By its nature, a hybrid meeting involves people located in a variety of settings, encompassing team members in the office, at home and those in remote or mobile locations.
Each location has its own connectivity demands and challenges, and even within a single site -- say an office -- people might be working from their desks, within a conference room or in a huddle room.
Yet, even as IT confronts the concept of "what is a hybrid meeting," one thing is clear: Business will have to support them all.
A more fluid workspace changes the equation
Today's world of hybrid work presents technology challenges on many levels, and determining the best way to support meetings is particularly important when maintaining productivity. The workplace has become more fluid, and while there will always be some meetings where everyone is in the same space at the same time, hybrid is the new normal.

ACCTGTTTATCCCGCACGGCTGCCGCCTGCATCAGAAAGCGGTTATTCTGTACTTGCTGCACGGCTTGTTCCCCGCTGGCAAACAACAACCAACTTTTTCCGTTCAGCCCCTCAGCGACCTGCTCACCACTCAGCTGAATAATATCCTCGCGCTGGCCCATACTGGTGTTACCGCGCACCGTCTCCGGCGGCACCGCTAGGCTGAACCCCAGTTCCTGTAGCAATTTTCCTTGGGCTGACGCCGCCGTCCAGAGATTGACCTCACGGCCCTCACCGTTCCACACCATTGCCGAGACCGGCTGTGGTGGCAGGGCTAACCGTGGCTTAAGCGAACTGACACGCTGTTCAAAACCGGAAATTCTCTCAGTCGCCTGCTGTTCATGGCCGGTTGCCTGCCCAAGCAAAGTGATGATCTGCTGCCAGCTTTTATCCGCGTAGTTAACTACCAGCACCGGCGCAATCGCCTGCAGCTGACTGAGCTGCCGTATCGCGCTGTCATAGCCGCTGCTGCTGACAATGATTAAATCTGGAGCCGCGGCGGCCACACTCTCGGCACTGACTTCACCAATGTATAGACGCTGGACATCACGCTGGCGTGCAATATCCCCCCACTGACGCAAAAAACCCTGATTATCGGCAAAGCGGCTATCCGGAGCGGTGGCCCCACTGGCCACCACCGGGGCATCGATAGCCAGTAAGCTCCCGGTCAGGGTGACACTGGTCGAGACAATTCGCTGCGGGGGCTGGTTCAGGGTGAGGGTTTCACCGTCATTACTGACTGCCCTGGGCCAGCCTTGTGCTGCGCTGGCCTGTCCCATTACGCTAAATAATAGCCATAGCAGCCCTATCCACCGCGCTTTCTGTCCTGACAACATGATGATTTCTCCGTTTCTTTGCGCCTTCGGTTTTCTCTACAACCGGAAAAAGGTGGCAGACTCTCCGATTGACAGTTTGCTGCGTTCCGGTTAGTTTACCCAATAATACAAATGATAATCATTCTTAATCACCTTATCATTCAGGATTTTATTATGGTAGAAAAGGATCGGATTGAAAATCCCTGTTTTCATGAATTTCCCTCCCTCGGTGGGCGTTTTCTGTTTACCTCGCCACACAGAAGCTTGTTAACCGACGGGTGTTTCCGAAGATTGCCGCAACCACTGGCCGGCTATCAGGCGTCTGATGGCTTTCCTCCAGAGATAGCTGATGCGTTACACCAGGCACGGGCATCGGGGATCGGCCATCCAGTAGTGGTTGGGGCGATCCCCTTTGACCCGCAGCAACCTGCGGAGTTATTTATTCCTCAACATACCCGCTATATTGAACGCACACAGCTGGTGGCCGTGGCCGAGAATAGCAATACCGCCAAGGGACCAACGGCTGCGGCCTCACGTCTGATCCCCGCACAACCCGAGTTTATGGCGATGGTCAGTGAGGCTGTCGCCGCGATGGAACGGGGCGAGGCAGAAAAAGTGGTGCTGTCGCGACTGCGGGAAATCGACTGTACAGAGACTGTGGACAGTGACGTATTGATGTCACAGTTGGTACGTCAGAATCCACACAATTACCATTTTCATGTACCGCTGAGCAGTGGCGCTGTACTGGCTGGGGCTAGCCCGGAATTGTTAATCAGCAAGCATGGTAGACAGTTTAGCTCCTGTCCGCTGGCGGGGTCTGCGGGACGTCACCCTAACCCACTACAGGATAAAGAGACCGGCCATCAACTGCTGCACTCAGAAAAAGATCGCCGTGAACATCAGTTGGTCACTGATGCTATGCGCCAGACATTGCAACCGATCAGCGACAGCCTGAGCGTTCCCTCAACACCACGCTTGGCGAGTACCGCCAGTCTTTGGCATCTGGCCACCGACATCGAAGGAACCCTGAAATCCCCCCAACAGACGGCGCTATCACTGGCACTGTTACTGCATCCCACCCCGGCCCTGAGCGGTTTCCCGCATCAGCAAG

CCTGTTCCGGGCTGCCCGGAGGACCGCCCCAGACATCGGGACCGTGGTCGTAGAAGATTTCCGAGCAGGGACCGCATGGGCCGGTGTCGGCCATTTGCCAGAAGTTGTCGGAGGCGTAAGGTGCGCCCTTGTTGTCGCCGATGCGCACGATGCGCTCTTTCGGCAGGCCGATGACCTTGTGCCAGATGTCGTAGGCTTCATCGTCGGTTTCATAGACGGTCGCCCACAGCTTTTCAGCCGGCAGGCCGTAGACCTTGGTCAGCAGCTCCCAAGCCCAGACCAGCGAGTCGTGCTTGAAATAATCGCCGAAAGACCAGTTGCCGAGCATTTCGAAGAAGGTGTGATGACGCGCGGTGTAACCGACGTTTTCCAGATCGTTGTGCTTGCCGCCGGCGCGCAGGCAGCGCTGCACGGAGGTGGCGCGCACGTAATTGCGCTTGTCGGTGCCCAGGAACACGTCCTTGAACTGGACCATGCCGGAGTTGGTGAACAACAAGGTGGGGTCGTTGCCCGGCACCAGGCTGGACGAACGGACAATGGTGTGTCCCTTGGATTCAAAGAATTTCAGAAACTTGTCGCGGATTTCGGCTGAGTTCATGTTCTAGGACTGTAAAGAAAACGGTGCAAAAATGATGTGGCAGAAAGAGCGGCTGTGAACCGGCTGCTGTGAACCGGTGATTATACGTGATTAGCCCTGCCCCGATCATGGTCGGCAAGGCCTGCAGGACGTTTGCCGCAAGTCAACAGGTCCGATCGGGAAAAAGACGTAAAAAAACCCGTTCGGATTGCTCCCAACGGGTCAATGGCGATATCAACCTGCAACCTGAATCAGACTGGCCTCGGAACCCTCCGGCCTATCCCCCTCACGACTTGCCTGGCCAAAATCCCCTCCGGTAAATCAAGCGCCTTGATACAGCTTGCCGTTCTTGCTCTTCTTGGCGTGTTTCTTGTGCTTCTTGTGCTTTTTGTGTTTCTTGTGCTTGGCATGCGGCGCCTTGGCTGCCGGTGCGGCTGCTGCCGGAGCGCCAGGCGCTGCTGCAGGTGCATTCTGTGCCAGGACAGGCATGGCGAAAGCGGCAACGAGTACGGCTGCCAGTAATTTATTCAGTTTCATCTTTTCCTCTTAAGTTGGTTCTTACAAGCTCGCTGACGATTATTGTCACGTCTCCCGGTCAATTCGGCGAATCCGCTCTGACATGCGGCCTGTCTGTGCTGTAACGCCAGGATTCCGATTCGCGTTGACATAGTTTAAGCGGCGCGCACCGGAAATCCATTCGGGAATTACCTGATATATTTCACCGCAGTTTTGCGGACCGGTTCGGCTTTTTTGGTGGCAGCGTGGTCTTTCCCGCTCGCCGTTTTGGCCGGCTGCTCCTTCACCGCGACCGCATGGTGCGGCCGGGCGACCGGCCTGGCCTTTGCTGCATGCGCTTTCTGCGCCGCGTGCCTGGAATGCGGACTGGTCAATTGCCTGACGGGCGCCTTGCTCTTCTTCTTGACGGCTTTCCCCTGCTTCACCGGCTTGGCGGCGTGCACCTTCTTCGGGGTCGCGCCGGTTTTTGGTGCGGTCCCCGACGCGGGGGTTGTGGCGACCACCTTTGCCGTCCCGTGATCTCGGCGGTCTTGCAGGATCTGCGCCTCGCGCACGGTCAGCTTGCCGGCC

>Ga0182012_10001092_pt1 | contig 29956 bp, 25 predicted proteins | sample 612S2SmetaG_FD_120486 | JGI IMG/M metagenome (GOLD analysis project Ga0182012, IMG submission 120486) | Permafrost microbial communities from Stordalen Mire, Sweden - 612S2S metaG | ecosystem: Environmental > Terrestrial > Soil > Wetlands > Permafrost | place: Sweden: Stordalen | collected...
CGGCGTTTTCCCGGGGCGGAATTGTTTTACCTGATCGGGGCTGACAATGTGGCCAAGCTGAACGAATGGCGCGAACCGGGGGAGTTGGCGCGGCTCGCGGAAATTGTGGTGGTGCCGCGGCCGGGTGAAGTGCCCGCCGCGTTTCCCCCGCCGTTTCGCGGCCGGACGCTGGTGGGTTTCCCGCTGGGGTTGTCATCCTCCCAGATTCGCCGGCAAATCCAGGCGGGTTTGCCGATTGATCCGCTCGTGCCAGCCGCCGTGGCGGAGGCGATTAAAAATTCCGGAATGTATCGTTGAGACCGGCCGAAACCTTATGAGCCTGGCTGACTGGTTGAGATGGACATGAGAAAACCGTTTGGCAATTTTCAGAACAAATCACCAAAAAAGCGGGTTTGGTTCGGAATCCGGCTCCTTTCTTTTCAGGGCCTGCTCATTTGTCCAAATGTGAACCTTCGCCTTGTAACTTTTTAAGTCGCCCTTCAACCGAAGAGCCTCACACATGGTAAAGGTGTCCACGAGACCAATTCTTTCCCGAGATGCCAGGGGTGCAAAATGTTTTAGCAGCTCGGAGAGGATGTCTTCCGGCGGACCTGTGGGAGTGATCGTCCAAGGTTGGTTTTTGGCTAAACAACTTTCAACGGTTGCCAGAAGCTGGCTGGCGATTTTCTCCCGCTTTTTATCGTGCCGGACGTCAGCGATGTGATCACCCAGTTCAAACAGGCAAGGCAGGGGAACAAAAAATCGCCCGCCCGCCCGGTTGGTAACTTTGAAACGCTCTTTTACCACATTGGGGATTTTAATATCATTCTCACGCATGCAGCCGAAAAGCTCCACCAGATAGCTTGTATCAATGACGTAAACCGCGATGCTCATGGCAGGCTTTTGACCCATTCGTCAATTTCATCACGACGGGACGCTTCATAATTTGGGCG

For hybrid meetings to be effective, IT leaders must provide a collaboration foundation that works seamlessly across various settings. This is a prime use case for unified communications as a service (UCaaS). A cloud-based platform is the best way to support distributed teams. It presents users with a uniform set of collaboration applications, as well as a consistent experience.
Endpoint capabilities pose challenges
But making UCaaS effective is harder to do than it appears. Hybrid settings are highly variable, especially in terms of broadband service and endpoint capabilities. Not only must UCaaS work equally well across office, home and remote settings, but it must also perform in scenarios where workers change settings during a meeting, such as going from a home work space to a mobile setting.
As hybrid meetings grow in number, so will the ways meeting participants choose to log in. Supporting them all is essential for team productivity, as well as for employee engagement. As such, there's a lot at stake for IT leaders to deploy the right approach. This will require a new perspective, thinking in new terms of what is a hybrid meeting rather than the pre-pandemic world where most meetings were office-based.
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